NEW YORK — At a children’s summer party last Saturday afternoon at the Redfern Houses in Far Rockaway, Penny Wrencher made an introduction between two friends.
She knew they would have something in common.
“This is Nene,” Wrencher said to Taylonn Murphy, “She lost her daughter, too.”
Murphy and Vernell “Nene” Britt smiled, shook hands and looked at each other in recognition. They had both lost charismatic, basketball-playing daughters in shooting feuds.
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In the summer of 2006, Britt was awakened by a phone call with news that her 18-year-old daughter, Latina “Peanut” Bilbro, had been involved in a shooting. She descended the Redfern tower where she lived and discovered Peanut lying on the pavement with a fatal gunshot wound to her chest.
Five years later, across the city, Murphy’s daughter, Tayshana “Chicken” Murphy, also 18, was shot and killed in a hallway of Harlem’s Grant Houses.
The children’s party where Murphy and Britt met was organized by Wrencher and the Far Rockaway Police Athletic League youth summer camp as both a celebration for the community’s youth and a forum for anti-violence education. That the two met at the “Children’s Day of Peace” event wasn’t out of the ordinary. It seemed as though everyone in attendance had, in some way, been touched by gun violence.
“We were all affected by violence in different forms,” said a former Redfern resident and activist known as Queen Esther. “I’ve had family members killed. Boyfriends killed. I used to be part of that dysfunction and I suffered so much.”
Redfern Houses have been quiet lately. There hasn’t been a single shooting in the past year according to crime data from the New York Police Department. But residents remember a time, only years ago, when weekend shooting sprees would claim several teenage victims in the area.
In 2008, an aspiring dancer, Brandon Bethea, 15, was shot and killed in a shootout between rival crews from opposing sides of the Redfern Houses. Bethea’s family had moved her out of Redfern to get her away from the violence that marred the hallways and courtyards of the complex. She was there celebrating a graduation party when she was gunned down in a hail of 30 bullets.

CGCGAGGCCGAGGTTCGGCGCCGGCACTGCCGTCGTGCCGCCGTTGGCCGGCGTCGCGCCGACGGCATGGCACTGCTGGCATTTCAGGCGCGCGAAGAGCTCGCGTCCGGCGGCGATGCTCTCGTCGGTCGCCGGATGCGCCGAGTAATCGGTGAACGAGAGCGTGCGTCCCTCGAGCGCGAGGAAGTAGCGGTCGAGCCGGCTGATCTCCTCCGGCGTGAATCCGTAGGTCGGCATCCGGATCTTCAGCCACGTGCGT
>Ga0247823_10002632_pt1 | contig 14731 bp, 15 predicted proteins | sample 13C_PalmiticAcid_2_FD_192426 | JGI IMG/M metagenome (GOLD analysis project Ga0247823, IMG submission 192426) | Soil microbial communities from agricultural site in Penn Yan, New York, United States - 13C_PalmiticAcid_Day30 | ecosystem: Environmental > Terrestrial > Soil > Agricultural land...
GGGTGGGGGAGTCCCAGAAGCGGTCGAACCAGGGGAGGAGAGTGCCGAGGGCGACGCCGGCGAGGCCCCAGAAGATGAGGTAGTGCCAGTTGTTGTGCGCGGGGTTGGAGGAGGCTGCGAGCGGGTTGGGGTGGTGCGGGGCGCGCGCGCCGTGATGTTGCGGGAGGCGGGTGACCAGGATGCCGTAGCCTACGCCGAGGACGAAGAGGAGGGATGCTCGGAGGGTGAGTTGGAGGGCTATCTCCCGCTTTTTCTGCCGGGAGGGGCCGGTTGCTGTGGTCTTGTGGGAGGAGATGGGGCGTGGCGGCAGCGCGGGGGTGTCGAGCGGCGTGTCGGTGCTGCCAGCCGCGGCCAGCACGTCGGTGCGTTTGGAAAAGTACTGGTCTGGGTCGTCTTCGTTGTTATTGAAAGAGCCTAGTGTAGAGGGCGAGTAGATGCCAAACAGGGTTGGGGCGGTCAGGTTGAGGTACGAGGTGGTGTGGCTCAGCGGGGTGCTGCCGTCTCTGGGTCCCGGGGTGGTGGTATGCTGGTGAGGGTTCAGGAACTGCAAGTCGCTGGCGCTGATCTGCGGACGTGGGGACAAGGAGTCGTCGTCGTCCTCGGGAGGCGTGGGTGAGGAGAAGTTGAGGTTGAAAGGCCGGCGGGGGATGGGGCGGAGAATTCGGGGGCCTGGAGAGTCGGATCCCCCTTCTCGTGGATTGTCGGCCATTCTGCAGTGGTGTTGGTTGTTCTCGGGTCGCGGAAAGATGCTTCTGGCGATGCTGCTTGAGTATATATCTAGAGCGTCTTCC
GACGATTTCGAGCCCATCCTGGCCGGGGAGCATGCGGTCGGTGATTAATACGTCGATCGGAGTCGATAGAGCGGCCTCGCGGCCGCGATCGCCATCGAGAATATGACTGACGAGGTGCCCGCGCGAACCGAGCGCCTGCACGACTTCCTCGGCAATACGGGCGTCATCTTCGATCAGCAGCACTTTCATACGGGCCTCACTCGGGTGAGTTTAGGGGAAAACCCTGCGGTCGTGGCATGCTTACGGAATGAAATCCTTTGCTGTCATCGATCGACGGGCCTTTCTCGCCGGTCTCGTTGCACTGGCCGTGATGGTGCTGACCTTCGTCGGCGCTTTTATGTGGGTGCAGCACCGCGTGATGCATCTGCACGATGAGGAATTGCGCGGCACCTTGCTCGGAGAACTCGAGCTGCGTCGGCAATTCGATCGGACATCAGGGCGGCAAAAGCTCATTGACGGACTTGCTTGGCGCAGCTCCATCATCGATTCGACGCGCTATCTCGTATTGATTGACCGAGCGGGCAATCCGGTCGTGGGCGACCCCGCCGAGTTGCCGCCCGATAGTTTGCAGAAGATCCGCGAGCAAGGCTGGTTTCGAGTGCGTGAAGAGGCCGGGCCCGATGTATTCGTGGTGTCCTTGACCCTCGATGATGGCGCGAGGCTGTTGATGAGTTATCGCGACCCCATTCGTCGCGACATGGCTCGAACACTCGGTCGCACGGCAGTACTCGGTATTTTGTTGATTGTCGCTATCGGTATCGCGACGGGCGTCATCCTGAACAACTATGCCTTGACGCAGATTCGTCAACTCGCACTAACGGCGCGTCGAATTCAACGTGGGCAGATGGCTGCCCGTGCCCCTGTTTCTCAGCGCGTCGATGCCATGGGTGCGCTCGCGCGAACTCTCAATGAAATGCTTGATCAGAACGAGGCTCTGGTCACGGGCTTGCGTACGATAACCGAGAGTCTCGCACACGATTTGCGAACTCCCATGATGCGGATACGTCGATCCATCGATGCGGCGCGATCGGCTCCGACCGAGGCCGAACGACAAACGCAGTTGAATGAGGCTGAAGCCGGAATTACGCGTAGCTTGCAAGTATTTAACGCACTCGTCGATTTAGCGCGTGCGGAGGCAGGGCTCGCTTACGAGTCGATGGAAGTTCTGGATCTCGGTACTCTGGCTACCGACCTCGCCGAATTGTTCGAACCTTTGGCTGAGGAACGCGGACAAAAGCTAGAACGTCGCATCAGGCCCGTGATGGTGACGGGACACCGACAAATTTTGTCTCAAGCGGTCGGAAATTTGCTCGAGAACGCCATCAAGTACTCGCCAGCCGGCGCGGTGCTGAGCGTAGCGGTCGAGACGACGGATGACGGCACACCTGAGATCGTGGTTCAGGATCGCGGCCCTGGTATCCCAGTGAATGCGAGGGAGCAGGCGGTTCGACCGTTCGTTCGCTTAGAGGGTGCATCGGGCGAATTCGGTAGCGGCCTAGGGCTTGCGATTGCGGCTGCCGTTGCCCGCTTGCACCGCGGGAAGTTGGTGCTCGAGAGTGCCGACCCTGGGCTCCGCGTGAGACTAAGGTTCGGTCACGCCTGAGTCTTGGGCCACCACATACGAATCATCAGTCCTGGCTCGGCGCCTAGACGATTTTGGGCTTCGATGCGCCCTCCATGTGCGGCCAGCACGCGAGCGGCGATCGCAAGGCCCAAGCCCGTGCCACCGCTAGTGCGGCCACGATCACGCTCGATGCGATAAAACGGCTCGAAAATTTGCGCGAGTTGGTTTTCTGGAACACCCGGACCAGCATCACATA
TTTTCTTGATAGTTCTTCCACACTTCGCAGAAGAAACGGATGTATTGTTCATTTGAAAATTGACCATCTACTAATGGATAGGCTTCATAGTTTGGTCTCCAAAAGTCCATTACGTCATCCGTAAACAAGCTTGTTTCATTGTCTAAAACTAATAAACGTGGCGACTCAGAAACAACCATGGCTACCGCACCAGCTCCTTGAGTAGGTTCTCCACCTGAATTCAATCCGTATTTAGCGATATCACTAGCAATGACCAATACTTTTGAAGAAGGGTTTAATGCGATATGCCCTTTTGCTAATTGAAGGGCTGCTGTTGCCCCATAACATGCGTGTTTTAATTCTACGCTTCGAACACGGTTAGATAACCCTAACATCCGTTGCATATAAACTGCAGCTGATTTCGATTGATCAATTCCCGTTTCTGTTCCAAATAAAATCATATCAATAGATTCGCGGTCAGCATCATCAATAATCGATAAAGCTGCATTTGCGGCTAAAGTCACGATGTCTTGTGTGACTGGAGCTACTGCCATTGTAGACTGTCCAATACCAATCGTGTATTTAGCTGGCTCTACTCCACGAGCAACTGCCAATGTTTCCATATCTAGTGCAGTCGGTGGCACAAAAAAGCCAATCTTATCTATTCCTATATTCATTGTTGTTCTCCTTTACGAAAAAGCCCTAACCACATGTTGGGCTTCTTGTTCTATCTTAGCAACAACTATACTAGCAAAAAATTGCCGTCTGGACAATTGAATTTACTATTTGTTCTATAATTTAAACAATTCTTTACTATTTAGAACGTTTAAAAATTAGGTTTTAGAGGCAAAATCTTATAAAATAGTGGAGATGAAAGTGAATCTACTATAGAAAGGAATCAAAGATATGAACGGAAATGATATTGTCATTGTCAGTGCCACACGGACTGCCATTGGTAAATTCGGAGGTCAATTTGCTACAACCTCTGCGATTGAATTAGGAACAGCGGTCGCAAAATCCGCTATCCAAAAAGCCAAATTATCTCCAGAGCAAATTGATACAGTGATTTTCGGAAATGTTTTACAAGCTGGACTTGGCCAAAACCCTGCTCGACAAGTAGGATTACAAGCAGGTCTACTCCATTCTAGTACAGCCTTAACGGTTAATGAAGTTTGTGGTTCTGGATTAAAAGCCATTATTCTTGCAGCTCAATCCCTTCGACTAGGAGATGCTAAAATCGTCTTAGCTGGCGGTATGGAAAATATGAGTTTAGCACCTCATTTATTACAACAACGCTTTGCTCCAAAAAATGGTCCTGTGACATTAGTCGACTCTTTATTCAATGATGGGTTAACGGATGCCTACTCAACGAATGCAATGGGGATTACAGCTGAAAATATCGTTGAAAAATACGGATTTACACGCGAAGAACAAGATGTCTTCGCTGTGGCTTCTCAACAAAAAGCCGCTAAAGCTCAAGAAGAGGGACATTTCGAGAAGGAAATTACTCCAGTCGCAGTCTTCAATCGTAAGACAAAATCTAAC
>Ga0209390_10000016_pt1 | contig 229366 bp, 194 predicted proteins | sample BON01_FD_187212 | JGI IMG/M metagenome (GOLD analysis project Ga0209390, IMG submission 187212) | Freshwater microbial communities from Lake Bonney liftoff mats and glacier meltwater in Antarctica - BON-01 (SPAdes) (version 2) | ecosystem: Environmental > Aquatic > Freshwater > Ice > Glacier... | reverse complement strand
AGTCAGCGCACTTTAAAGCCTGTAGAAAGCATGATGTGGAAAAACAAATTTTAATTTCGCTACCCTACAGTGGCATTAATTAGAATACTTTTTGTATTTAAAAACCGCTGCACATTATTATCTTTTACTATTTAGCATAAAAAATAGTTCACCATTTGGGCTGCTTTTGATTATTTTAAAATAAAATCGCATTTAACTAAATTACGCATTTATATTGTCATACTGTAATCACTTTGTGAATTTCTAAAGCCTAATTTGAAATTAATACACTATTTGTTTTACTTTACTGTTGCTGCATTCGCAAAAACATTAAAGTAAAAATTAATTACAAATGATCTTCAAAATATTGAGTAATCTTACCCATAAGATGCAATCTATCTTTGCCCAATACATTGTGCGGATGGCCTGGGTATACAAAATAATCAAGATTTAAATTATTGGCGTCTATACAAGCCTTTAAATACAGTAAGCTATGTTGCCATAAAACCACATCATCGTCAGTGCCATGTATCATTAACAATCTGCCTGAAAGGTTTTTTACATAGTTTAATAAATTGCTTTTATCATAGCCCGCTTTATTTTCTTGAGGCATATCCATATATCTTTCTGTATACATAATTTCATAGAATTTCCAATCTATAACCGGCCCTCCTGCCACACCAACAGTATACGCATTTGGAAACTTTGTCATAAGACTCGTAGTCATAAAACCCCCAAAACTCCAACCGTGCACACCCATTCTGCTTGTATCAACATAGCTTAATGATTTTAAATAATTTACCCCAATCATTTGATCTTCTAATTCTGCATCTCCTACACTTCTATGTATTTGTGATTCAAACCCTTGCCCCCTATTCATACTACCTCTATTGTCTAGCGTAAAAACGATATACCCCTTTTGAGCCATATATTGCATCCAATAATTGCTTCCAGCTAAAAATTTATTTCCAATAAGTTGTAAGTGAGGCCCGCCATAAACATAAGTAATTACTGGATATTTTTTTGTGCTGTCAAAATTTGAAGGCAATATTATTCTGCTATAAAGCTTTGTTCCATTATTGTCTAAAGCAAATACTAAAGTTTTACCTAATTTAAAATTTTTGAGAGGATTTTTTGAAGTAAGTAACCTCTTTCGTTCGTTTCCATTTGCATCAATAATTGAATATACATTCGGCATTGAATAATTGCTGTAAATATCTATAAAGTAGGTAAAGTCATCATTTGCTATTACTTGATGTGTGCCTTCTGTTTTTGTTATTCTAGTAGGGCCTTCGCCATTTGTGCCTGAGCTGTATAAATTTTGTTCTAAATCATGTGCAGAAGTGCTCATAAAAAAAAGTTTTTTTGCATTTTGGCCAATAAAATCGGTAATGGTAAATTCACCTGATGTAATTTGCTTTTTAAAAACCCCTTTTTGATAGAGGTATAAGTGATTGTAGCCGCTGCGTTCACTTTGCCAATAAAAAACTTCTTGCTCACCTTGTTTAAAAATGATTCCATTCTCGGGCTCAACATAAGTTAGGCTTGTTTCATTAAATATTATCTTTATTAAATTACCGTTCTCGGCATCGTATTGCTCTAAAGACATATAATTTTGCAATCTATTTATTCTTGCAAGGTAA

Days later another teen, Tyrese Johnson, was gunned down in the doorway of the Last Stop Deli, just blocks aways from the houses. The 16-year-old was killed in a case of mistaken identity, police said.
They say that they are still healing from those wounds.
Party-goers wore matching T-shirts with the likeness and nickname of a lost loved one. “For the Love of Dre” read some, in honor of Wrencher’s son. Some women wore pink T-shirts with the words “Stack’s Divas” on the front, in reference to Rayquan Elliot, also known as Stack Bundles, a Redfern resident and rapper who was gunned down in 2007 and transformed into a symbol of anti-violence in the community.
In some ways, the “Children’s Day for Peace” was a kids’ summer party like any other. Wrencher transformed a seldom-used courtyard, donated to the Redfern Houses in honor of a resident who was murdered while on tenant watch in 2000, into a colorful bash. There were balloons, a DJ, a smoking barbecue station, face painting and dance performances. Homemade posters with inspirational words and anti-violence messages adorned the walls. “Stop the Violence, Increase the Peace” read one.
But according to residents, something so simple as an outdoor gathering for the kids at Redfern is an infrequent indulgence for a community that is starved for resources and constantly concerned about public safety.
“The kids need it. It’s a free day. Just a party,” said Denese Mars, 48, the center director for the Police Athletic League youth camp.
“It’s good to see them at least have something like this,” said Spud “Sleepy” Josey, 32, a former Redfern resident and father of two. Josey decided to leave Redfern Houses seven years ago when, in the middle of the day, he heard gunshots as he was getting his infant son out of his car.
“I said, ‘you know what? I’m gonna get out of here,”’ said Josey.
The rare chance to have an outdoor party for the children of Redfern also carried with it an opportunity for many community members to heal from their losses and reinvest in a safer future in the next generation of youth.
“Just seeing the kids, I get so much out of it. It makes me happy,” said Shenee Johnson, 40, who lost her 17-year-old son, Kedrick Ali Morrow, Jr., when he was shot and killed at a high school party in 2010.
“There are two ways to grieve. One is being bitter and the other is to help other people,” Johnson added.
Taylonn Murphy, the father of Chicken, has also rededicated his life to helping young people so that they don’t share the same fate as his daughter. He would like to keep a piece of her with him, he said.
Under his shirt, Murphy wore a beaded basketball necklace along with a frayed, laminated picture of Chicken in her honor.
“We don’t want to see these young people another face on a laminate,” said Murphy as he looked out at the kids enjoying the party.
See more photos from the “Children’s Day of Peace” on JJIE’s art blog Here.